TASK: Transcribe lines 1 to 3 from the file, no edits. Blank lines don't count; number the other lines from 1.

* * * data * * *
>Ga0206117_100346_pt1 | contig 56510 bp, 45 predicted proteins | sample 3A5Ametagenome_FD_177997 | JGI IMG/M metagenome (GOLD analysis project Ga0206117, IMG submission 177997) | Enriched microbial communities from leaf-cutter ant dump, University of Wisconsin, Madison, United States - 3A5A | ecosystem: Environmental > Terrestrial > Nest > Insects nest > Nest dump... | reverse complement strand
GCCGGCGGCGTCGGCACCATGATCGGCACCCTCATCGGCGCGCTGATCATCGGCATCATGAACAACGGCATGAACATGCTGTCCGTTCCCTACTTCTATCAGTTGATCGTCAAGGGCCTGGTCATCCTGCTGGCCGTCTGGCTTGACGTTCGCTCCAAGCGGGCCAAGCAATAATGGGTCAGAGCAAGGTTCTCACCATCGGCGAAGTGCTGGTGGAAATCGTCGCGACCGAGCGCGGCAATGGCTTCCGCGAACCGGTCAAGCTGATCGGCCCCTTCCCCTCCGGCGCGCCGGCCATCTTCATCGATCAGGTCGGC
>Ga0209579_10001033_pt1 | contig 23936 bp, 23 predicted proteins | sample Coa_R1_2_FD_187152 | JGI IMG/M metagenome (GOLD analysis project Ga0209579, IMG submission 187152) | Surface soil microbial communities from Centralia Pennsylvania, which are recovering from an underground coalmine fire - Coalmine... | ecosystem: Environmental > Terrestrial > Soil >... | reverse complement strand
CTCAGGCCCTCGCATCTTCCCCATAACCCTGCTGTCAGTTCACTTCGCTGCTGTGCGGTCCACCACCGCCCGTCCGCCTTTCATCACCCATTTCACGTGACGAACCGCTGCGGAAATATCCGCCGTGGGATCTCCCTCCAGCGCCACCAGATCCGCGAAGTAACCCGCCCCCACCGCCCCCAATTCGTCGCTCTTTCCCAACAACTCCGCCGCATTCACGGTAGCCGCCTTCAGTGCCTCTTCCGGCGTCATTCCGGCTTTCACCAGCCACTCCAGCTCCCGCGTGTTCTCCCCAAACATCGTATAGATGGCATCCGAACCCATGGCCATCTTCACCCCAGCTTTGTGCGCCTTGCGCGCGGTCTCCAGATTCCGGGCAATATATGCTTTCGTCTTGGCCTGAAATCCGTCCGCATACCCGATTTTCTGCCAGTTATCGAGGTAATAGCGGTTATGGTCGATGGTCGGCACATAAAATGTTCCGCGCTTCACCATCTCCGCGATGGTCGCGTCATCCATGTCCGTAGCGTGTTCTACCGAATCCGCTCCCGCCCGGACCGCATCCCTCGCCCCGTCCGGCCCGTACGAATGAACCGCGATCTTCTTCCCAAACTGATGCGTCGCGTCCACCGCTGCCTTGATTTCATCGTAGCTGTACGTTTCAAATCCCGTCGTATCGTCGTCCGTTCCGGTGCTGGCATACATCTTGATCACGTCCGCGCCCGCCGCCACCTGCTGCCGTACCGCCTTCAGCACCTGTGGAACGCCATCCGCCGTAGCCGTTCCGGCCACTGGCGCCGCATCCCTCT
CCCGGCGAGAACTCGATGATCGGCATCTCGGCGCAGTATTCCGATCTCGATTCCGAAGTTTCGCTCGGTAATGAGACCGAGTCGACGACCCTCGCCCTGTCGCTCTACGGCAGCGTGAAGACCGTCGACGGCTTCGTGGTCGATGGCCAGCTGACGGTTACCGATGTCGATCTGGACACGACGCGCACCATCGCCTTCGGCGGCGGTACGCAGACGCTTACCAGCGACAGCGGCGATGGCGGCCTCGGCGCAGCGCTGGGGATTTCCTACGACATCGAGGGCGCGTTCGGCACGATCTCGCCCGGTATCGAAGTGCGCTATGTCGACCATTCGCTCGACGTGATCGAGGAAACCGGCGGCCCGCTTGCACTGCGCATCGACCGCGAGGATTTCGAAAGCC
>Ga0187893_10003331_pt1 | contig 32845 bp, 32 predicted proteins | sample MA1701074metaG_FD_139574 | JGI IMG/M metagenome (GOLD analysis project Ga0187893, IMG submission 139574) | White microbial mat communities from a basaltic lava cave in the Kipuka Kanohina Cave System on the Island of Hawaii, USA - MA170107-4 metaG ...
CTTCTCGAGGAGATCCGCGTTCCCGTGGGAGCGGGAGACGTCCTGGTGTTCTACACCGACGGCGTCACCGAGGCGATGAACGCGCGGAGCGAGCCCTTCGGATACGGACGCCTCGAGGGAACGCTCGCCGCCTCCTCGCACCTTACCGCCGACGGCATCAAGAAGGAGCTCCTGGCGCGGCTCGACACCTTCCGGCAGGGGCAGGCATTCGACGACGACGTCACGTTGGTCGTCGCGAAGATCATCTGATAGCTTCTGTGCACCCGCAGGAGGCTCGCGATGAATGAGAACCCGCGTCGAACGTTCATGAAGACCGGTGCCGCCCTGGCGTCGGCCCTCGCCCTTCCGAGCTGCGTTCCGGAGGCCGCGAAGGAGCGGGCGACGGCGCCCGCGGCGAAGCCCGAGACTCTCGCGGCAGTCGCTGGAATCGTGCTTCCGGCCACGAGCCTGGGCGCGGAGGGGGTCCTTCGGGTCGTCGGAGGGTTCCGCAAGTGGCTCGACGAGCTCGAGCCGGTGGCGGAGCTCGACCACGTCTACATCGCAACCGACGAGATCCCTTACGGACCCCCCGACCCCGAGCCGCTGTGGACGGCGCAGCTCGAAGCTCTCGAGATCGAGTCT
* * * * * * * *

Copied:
>Ga0206117_100346_pt1 | contig 56510 bp, 45 predicted proteins | sample 3A5Ametagenome_FD_177997 | JGI IMG/M metagenome (GOLD analysis project Ga0206117, IMG submission 177997) | Enriched microbial communities from leaf-cutter ant dump, University of Wisconsin, Madison, United States - 3A5A | ecosystem: Environmental > Terrestrial > Nest > Insects nest > Nest dump... | reverse complement strand
GCCGGCGGCGTCGGCACCATGATCGGCACCCTCATCGGCGCGCTGATCATCGGCATCATGAACAACGGCATGAACATGCTGTCCGTTCCCTACTTCTATCAGTTGATCGTCAAGGGCCTGGTCATCCTGCTGGCCGTCTGGCTTGACGTTCGCTCCAAGCGGGCCAAGCAATAATGGGTCAGAGCAAGGTTCTCACCATCGGCGAAGTGCTGGTGGAAATCGTCGCGACCGAGCGCGGCAATGGCTTCCGCGAACCGGTCAAGCTGATCGGCCCCTTCCCCTCCGGCGCGCCGGCCATCTTCATCGATCAGGTCGGC
>Ga0209579_10001033_pt1 | contig 23936 bp, 23 predicted proteins | sample Coa_R1_2_FD_187152 | JGI IMG/M metagenome (GOLD analysis project Ga0209579, IMG submission 187152) | Surface soil microbial communities from Centralia Pennsylvania, which are recovering from an underground coalmine fire - Coalmine... | ecosystem: Environmental > Terrestrial > Soil >... | reverse complement strand